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Dashnaks Blame Turkey Accords For Tight U.S. House Vote


Armenia -- Supporters of the Armenian Revolutionary Federation demonstrate in Yerevan against Turkish-Armenian agreements on January 11, 2009.

Armenia -- Supporters of the Armenian Revolutionary Federation demonstrate in Yerevan against Turkish-Armenian agreements on January 11, 2009.

The opposition Armenian Revolutionary Federation (Dashnaktsutyun) blamed on Friday Armenia’s controversial agreements with Turkey for the difficulty with which pro-Armenian lawmakers pushed their latest genocide resolution through a U.S. congressional committee.


The House Foreign Affairs Committee approved the non-binding measures by 23 votes to 22. The outcome of the vote, which lasted for over 90 minutes, hang in the balance until the last minute. The panel passed similar resolutions, most recently in 2007, by much wider margins in the past.

Committee members opposed to the resolution argued, among other things, that the fence-mending Turkish-Armenian protocols call for the formation of a joint “subcommission” that would study the 1915 mass killings of Armenians in the Ottoman Empire. They also said calling the massacres a genocide could scuttle Turkish parliamentary ratification of the protocols.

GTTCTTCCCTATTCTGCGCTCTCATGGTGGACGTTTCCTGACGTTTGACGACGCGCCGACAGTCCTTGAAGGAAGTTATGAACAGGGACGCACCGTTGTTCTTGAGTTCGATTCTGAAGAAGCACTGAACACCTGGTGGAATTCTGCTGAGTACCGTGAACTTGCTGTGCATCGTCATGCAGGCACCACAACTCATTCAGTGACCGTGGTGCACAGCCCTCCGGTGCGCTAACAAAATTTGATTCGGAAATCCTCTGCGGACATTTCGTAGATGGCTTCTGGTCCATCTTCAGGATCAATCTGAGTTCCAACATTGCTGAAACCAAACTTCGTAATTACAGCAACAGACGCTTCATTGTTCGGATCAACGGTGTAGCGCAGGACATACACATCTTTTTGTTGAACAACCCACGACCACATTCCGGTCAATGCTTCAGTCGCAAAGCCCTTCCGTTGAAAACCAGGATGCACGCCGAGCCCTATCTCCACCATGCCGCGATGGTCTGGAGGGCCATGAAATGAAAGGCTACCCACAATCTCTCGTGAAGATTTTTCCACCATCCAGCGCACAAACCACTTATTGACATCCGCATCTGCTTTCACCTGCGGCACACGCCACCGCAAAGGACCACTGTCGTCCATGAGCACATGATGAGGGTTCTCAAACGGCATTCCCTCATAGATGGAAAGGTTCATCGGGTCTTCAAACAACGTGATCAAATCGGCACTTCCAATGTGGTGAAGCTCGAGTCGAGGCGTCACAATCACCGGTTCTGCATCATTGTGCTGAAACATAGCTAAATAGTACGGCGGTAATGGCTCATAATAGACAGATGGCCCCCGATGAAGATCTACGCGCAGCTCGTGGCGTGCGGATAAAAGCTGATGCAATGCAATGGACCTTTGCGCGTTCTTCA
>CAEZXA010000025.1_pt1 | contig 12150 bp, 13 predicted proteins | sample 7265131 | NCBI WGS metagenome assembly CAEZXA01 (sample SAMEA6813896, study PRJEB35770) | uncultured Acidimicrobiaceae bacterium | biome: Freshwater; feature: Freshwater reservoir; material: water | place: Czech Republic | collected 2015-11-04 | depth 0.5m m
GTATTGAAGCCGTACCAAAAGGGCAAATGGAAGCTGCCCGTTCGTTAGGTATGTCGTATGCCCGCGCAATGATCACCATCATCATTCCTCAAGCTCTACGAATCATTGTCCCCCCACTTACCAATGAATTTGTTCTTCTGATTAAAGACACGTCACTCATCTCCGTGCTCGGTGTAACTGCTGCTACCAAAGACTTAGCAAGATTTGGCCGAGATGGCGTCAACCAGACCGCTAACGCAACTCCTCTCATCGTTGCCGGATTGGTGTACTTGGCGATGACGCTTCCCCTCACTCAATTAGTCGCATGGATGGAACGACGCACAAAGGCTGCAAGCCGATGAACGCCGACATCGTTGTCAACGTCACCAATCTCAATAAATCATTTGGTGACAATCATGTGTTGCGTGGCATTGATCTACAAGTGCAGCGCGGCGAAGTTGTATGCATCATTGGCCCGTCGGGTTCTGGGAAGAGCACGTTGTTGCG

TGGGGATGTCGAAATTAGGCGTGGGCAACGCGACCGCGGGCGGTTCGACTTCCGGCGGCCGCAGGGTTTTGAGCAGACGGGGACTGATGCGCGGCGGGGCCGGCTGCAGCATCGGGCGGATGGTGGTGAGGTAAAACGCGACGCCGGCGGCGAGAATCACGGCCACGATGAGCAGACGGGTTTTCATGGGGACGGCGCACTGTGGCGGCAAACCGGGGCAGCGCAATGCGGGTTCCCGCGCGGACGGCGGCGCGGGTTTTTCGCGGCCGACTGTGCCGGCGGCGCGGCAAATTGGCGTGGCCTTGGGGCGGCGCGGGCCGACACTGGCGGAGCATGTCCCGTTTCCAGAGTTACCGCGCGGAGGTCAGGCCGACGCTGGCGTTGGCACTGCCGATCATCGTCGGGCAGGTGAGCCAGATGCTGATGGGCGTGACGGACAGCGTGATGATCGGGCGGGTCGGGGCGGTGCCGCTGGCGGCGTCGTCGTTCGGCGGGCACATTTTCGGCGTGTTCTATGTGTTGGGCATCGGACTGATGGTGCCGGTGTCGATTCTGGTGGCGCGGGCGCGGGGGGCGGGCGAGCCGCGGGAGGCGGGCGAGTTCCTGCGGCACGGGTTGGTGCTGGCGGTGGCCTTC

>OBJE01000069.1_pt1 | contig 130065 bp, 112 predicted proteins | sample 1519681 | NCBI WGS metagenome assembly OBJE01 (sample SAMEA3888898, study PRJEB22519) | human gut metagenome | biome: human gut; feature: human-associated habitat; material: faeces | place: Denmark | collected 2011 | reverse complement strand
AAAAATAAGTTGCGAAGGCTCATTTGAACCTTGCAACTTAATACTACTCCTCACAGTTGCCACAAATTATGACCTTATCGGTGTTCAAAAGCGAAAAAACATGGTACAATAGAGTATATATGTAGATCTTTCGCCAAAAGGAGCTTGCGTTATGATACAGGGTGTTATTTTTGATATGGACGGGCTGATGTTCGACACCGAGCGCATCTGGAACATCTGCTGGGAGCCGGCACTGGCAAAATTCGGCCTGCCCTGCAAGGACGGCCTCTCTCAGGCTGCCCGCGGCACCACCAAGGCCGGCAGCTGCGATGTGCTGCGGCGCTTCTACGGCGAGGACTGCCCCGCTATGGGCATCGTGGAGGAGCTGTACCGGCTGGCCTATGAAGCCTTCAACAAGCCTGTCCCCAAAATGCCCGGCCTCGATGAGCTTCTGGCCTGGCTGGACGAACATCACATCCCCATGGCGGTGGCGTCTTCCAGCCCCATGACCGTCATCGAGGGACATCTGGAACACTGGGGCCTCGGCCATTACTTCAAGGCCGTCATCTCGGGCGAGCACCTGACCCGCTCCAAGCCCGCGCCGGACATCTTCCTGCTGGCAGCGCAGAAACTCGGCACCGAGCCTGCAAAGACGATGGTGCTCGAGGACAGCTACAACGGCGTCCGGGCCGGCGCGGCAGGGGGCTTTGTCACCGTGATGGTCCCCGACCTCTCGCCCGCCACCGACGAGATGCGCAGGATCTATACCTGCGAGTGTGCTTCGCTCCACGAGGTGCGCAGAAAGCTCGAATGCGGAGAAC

Armen Rustamian, the de facto head of Dashnaktsutyun’s organization in Armenia, claimed this is the reason why several U.S. congressmen declined to vote for the genocide bill this time around.

“I think all those who followed the committee debate understood and saw very well just how these protocols can put the brakes on the process of international recognition of the Armenian genocide,” Rustamian told a news conference. “When we had been saying that for months, many thought that this is just a partisan view.”

Giro Manoyan, the nationalist party’s foreign policy spokesman, agreed, saying that the protocols have given opponents of U.S. recognition of the genocide a new argument.

The Dashnaktsutyun structures in Armenia and its worldwide Diaspora have been highly critical of President Serzh Sarkisian’s policy of rapprochement with Turkey that culminated in the signing of the protocols last October. Their leaders have repeatedly said that Ankara will exploit the would-be historical “subcommission” to deter the United States and other nations from recognizing the genocide.

Sarkisian and his political allies insist, however that the Turkish-Armenian rapprochement will not slow the recognition process. The Armenian Assembly of America, one of the two main Armenian lobby organizations in Washington, has subscribed to that view.

“If there were any doubts before, this establishes that there is not and cannot be any linkage with the Protocols,” one of the Assembly leaders told RFE/RL after the House committee vote.

Both the Assembly and the Dashnaktsutyun-controlled Armenia National Committee of America have lobbied hard for the passage of the resolution.
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